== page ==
Gosnell: the Untold Story of America’s Most Prolific Killer
Ann McElhinny and Philip McAllen
Rating: 5/5 Must read, A well written book on an important topic.
Gosnell describes the legal case developed against Kermit Gosnell of Philadelphia. His crimes were discovered, not through normal diligence and regulation of the State Healthcare Bureaucracy, but through a drug investigation. Gosnell knew that he was above and exempt from the rules. He could ignore rules and regulations, and could ignore the Law, as he had done for more than 40 years.
The Global War on Christians: Dispatches from the front lines of Anti-Christian Persecution
John L. Allen, Jr
Publication Date: 2013.
Crown Publishing Group (Random House), New York,
Format: Epub version, 278 pages.
It appears that our nation is beginning a period of religious persecution, as our government begins taking on itself to direct what the Church can and cannot do, and some groups blame Christians for all our social problems. It becomes important to understand that persecution occurs throughout the world and often in extreme forms.
Allen reports some of the statistics of the present persecutions. However, these seem to very by orders of magnitude. The numbers of those persecuted are understandably not readily reported by local sources. He uses a poor/broad definition of “Christian” (not that I have a better one) using those who are self-identified as Christians. You may question whether, on a per capita basis, Jews, or some loosely Christian sects, suffer more persecution, but the numbers involved make Christians the most persecuted.
R. Douglas Hurt
Series: A History of the Trans-Appalachian Frontier
Publication date: 3/25/2009
Format: paper 6×9, 440 pages, 23 b&w photos
I grew up in New York, a great state to be from, and emigrated to Ohio after college, where I found a job. I did not have the benefit of learning Ohio history in elementary school. With the bicentennial of the war of 1812, I have learned that there was considerable action on the Ohio frontier. This resurrected the nagging feeling that I needed to start filling in the gaps in my knowledge of Ohio history, and early 19th century American history. A bit of searching lead me to this book. While it has not filled in all the holes, it has helped considerably, and I recommend this to anyone seeking to learn more of this period. Continue reading
1635: The Papal Stakes
by Eric Flint and Charles E. Gannon
Series: Ring of Fire Series by Eric Flint
Publisher: Baen Books
I have enjoyed reading the novels from the 1632 Ring of Fire series. It is kind of a Connecticut Yankee in King Arthur Court series, but set in the turbulent time of the 30 Years War. A West Virginia town is plunged into the middle of the 30 years war. They have to adapt to the times, but more importantly, the times have to adapt to them. It is a time with traditions that tend toward the medieval, but is transitioning to the modern world with the Americas, Printing Press, Reformation. I’ve been listening to a set of tapes on the Late Middle Ages, where the lecturer concludes that the “Modern” Period has only just begun, in the late 19th early 20th century. This appears to be short sighted. My inclination is to place the beginning of the modern period much earlier than that, before the “Glorious Revolution”, and perhaps exactly at the time of the 30 Years War.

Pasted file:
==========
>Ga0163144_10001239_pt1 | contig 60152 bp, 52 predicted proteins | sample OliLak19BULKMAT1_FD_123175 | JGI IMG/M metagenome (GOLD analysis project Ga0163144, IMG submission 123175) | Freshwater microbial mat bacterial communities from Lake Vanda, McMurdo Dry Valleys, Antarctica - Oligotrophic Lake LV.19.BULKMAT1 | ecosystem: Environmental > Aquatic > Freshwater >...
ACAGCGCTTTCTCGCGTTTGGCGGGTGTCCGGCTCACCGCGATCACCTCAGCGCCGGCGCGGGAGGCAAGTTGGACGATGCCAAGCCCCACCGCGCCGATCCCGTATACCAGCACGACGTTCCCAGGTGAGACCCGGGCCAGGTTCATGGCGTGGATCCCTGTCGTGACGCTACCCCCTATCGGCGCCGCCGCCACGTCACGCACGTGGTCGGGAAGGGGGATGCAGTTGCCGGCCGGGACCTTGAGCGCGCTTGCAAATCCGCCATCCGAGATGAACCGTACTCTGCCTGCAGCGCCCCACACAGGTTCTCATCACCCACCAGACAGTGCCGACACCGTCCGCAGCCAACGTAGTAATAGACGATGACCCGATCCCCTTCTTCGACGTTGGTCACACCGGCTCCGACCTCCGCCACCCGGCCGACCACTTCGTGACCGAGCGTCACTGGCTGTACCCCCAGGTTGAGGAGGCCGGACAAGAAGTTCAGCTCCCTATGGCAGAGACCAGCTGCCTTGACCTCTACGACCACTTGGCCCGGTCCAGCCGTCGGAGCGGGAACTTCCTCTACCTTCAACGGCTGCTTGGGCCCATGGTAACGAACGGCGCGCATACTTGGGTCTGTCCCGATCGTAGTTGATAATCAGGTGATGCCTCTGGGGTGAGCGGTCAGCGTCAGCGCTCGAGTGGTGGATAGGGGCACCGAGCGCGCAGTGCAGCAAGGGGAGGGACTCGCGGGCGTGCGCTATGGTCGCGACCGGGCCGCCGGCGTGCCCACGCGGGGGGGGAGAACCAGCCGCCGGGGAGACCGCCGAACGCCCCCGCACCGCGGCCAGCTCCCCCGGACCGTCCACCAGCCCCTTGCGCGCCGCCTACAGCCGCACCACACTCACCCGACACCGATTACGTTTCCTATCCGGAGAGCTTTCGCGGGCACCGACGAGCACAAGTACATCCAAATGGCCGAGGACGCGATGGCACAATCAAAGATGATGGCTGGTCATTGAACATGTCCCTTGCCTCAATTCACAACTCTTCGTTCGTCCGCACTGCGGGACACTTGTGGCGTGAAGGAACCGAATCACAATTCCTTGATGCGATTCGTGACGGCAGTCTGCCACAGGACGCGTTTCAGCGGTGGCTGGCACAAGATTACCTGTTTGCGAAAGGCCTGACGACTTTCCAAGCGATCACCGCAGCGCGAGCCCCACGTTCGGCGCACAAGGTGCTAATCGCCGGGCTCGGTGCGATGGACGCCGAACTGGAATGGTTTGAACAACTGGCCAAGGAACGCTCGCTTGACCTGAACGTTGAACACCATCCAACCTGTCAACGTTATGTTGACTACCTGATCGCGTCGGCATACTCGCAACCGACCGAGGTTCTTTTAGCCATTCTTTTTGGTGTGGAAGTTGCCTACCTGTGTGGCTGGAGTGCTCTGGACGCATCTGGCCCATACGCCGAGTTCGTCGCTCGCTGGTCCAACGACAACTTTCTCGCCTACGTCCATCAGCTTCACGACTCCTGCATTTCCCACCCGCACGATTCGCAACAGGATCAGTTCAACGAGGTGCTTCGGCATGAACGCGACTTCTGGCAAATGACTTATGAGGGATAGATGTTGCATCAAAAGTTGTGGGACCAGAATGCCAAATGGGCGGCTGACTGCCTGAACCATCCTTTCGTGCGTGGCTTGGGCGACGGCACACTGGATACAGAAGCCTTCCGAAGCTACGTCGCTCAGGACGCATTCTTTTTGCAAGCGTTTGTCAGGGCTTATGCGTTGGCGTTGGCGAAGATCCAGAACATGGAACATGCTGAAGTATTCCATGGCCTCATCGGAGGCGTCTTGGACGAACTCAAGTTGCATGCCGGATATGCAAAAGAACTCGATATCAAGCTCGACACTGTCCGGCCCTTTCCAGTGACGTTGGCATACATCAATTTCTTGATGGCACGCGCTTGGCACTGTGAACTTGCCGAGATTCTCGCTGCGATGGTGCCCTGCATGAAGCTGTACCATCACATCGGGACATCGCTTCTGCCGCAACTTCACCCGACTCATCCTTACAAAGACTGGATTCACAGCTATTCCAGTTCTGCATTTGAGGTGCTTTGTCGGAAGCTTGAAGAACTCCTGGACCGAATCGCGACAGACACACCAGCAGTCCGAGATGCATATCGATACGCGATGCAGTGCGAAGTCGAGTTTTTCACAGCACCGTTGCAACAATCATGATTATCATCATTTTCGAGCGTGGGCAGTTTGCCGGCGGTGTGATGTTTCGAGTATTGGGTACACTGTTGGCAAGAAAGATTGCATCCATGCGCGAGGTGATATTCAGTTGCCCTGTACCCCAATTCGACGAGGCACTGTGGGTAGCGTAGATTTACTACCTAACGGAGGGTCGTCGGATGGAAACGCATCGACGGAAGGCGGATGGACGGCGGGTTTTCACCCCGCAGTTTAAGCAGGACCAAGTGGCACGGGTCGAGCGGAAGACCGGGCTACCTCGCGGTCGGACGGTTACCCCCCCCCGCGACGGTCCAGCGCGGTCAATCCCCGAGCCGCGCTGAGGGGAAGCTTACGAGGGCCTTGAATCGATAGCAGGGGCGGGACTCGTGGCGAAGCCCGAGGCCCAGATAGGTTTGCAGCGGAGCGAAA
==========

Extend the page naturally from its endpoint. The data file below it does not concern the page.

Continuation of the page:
It seems like I’ve been waiting a long time for this book [Nearly 6 yrs?]. Papal Stakes continues where Cannon Law left off, covering May-August of 1635 in Italy. It continues from the Pope’s escape from siege, and Frank and Giovanna Stones’ imprisonment. It has two slightly connected story lines, the protection and defense of the Pope, and the rescue of Frank and Giovanna. Continue reading
Fire with Fire
by Charles E. Gannon
Publisher: Baen Books
series: yes? First book?
I recommend this book. This story makes extensive use of the hero’s acute perception to successfully step through mine fields. It reminds me of Ender’s Game, which I read so long ago that I don’t remember much about it except that I enjoyed it immensely and its on my list of important SF books. It is not quite up to that level, but is an enjoyable read nevertheless.
This is a “First Contact” story. After a successful first contact with a less developed race, Earth is invited to join an interplanetary federation. But first, Earth must be accepted by the various factions of the alliance.
The intriguing technology of the story is “cryosleep”. It is used to kidnap the hero into the future, about 13 years, where he is shanghaied into the initial first contact mission.
Allan Quatermain by H. Rider Haggard
This is the second Quatermain novel by Haggard, though the first I have read. Its predecessor is “King Solomon’s Mines” It is set in deepest darkest Africa, written at a time when Africa has only just being explored. Stanley had only recently found Livingstone (1871). Africa was an unknown continent, a proper setting for fantastic adventures, much like Mars 50 to 100 years latter. However, Haggard displays a knowledge of the people of Africa, the Zulu, and Masai. He spent time as a colonial official in South Africa. The end of the book includes some autobiographical material.
The story is set at the end of Quatermain’s life, and includes both his death and that of his heroic companion, the Zulu chief, Umslopogaas, Quatermain’s other traveling companions are his two friends, Sir Henry Curtis, Captain John Good and the cowardly Alphonse. Continue reading